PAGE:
“This strategy helps us perform smoothly and efficiently, especially through unified training and management. By implementing semi-military management, our armored security guards work and live together. We have strict rules for them. We make a roll call every night and evaluate their performance every quarter. Under an elimination mechanism, 30 percent of the lowest-rated employees will be retrenched every year.”
To ensure every staff member stays alert while on duty, Vpower has a set of rigid rules to restrain their behavior when they are out or in vehicles, including their standing position, gun-holding pose and the length of time they take for lunch. The control room is in contact with the guards by walkie-talkie every five minutes to make sure that everything is under control.
Strict rules may be just one of the measures to guarantee staff discipline. Vpower also wants its staff to feel the company’s warmth by offering various opportunities to help them develop their interests and hobbies, such as setting up hiking and chess clubs and organizing travel for employees annually.
One of the biggest challenges Vpower faces is the lack of talents, says Hu, with the company developing at a rapid pace.
“We need to maintain sufficient mobility in our company because the job’s nature requires strong and energetic young people. But, every year, we can only have half of our headcount filled in Shenzhen. The situation in Hong Kong is much better. We’re providing better-than-average wages and benefits in the industry, as well as a comprehensive promotion system to attract young talents. But, young people nowadays find it difficult to bear hardships,” he says.
Applying the carrot and stick — it can really work
Armed with a quarter-of-a-century’s background in the banking profession, Hu Ke, president of Shenzhen Vpower Finance Security, has scored well when it comes to running a business that’s cheek by jowl with security services for financial institutions.
The vast pool of expertise he had accumulated — from handling massive amounts of cash to managing operations — saw him stand out when he joined Vpower eight years ago.
“When I came to Vpower, my role suddenly switched from a service receiver — the bank — to service provider. Basically, we’re now serving the bank. I understand what the bank needs, so I wasted no time accepting the job,” he recalls.
The first thing Hu did was to improve the quality of Vpower’s service in response to the company’s unflattering “honor” of having been at the receiving end of up to 70 complaints each week in the first month of him taking up the post — grudges like the cash trucks not arriving on time on assignments, security guards being rude to customers, and employees caught lazing around at work.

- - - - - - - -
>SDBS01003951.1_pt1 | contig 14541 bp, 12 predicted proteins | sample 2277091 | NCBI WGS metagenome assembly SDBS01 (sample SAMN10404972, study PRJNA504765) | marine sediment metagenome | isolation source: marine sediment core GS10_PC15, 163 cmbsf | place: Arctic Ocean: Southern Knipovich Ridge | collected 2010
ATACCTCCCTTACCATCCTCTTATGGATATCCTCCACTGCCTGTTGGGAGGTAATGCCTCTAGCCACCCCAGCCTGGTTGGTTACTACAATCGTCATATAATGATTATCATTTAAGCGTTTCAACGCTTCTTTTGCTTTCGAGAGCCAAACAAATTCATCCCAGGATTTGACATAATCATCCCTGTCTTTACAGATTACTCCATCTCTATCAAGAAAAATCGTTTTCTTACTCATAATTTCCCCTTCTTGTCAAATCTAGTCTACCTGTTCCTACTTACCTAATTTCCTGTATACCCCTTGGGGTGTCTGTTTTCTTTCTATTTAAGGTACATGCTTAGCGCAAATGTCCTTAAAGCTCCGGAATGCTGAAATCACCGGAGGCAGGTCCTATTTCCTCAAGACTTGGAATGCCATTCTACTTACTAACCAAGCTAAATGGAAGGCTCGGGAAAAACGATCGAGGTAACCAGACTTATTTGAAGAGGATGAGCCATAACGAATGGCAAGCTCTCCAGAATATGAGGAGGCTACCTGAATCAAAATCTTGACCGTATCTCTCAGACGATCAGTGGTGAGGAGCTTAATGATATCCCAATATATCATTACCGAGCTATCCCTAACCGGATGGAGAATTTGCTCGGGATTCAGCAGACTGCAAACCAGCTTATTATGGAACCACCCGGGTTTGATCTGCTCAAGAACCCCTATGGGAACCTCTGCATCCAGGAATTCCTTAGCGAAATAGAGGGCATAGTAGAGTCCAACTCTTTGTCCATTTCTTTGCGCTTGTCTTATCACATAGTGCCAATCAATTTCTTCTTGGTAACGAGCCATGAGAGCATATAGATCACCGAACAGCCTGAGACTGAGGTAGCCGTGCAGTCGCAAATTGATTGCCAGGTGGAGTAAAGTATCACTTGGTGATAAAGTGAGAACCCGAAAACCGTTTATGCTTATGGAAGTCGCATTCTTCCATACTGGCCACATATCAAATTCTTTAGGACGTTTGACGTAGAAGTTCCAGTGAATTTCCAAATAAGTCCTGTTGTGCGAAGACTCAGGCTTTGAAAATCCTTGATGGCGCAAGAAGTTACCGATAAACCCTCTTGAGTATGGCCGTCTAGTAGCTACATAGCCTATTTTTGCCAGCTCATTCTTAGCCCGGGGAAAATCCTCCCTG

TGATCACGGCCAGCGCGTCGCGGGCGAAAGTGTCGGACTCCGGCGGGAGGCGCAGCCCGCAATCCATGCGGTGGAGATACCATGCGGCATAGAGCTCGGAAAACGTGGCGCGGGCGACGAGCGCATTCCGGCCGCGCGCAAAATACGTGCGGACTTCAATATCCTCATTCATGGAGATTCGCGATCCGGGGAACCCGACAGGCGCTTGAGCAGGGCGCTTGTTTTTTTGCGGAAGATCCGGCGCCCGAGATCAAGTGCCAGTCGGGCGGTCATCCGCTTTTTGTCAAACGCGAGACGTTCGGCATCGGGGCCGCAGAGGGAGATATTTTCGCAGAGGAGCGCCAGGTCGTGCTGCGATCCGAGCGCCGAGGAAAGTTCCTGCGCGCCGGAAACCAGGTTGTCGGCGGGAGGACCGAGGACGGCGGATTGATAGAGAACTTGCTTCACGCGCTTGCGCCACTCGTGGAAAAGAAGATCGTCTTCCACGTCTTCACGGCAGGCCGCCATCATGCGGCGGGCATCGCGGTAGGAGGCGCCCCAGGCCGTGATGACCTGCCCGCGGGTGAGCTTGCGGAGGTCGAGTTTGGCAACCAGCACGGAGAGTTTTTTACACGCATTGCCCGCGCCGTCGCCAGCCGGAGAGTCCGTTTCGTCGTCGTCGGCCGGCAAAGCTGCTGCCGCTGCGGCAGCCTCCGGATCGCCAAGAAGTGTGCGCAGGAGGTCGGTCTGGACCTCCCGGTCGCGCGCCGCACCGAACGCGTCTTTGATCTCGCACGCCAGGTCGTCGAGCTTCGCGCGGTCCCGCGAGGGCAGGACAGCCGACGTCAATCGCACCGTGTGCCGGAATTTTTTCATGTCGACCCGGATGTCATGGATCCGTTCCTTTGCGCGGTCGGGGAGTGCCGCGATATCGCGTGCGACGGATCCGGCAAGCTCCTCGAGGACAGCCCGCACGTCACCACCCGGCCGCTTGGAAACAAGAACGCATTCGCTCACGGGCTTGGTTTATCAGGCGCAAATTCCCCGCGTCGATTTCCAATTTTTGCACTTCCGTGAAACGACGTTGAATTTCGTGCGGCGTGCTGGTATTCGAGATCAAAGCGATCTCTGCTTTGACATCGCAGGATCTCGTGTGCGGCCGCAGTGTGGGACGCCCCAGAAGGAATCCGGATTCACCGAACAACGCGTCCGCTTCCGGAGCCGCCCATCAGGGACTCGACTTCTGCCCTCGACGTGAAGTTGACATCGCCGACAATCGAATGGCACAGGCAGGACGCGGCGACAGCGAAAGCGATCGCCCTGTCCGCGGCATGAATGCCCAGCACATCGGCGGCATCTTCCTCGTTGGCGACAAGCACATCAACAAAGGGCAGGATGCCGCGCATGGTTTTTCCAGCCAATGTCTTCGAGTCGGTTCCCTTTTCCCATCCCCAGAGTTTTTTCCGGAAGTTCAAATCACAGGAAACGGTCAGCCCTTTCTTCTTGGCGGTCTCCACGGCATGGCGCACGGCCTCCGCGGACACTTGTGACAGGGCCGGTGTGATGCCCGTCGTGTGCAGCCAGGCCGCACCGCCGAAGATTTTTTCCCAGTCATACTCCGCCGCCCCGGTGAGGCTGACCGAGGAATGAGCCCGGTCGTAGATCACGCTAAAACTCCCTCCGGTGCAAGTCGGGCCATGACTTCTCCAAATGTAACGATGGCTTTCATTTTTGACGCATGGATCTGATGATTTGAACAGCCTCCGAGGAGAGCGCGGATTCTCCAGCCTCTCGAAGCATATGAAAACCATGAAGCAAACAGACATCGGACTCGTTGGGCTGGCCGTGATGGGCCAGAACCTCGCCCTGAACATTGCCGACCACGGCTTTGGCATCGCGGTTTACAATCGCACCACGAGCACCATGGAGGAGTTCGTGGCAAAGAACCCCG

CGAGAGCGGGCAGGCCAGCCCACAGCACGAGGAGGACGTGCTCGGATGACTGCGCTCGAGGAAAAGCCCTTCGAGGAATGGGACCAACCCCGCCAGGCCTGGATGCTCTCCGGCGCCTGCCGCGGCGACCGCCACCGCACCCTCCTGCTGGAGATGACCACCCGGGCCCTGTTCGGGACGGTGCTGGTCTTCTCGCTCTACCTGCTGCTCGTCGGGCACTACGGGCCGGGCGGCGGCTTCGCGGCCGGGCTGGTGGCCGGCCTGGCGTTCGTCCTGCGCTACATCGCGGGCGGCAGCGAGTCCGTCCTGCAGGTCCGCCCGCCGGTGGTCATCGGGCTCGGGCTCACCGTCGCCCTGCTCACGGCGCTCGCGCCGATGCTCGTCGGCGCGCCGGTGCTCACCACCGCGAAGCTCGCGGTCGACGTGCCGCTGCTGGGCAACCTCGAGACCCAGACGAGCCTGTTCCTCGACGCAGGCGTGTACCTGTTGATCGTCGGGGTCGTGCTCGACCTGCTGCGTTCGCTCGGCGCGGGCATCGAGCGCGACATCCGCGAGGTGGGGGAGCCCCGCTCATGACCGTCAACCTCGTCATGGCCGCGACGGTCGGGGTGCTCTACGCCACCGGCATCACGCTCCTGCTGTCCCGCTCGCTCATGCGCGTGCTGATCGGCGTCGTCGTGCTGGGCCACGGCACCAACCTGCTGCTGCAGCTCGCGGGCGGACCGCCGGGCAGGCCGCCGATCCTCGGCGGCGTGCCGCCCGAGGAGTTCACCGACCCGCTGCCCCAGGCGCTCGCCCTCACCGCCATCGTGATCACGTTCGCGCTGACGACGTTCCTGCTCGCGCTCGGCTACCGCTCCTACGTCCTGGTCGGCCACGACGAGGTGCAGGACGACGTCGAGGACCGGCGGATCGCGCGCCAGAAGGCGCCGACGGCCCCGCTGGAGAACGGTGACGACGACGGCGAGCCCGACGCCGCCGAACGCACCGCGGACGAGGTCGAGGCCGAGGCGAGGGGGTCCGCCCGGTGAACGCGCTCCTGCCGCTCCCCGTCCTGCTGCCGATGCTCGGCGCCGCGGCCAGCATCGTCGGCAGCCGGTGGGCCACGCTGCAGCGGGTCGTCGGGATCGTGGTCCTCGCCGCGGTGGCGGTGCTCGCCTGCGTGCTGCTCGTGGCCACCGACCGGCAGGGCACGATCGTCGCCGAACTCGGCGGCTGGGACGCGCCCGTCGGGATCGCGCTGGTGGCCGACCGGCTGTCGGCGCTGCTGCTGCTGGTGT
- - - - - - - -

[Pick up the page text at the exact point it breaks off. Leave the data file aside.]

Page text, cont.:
Hu decided it was time to crack the whip, opting to show wrongdoers the door with a two-fold goal of healing the company’s tarnished image and serving as a wake-up call to others who still refuse to toe the line.
He was at pains telling China Daily he wasn’t being harsh to employees but only meant to guide them along the rules of etiquette, and not by merely using the stick.
“Punishment, I think, isn’t a very effective way to discipline staff because it may force them to harbor resentment against management. A leader should do everything that’s good for the company, and which is within the scope of the whole enterprise. If employees feel you’re determined to right what is wrong, they’ll budge and change for the better. A powerful leader also needs to motivate staff, listen to them and spend time communicating with them,” he says.
For the younger generation aiming to climb the career ladder fast, Hu believes one has to embrace the challenges at work to achieve self-development and learn from one’s experience.
“When I was still a credit manager at a subbranch of Industrial and Commercial Bank of China in Shenzhen, my leader one day told me he would like to recommend me to be an office director in an associate company, meaning I had to leave the bank. I declined the offer in the belief that I had little skill in managing an office, and I was quite satisfied with my bank job. But the leader managed to convince me to take up the offer, saying ‘if you know how to manage an office, you’ll know how to manage a bank’.”
Hu ultimately accepted the challenge and, after spending two years managing the office, he was transferred back to the bank and promoted to vice-president in the subbranch before ascending to a regional bank.
“If I had not given myself the chance, I wouldn’t have grown stronger and would not be capable of managing a bank. As the saying goes, the greater the effort, the sweeter the reward. My leader then again recommended me to Vpower as ICBC is one of the shareholders in the company. I gladly accepted it, confident that I can do it well.”
Hu sees himself as extremely lucky to have good leaders guiding him along, and he would give young people as many chances as he could.
“Giving your staff opportunities is a recipe for encouraging them to perform better. One young man I had helped promote has done well and is now a president with a regional bank.”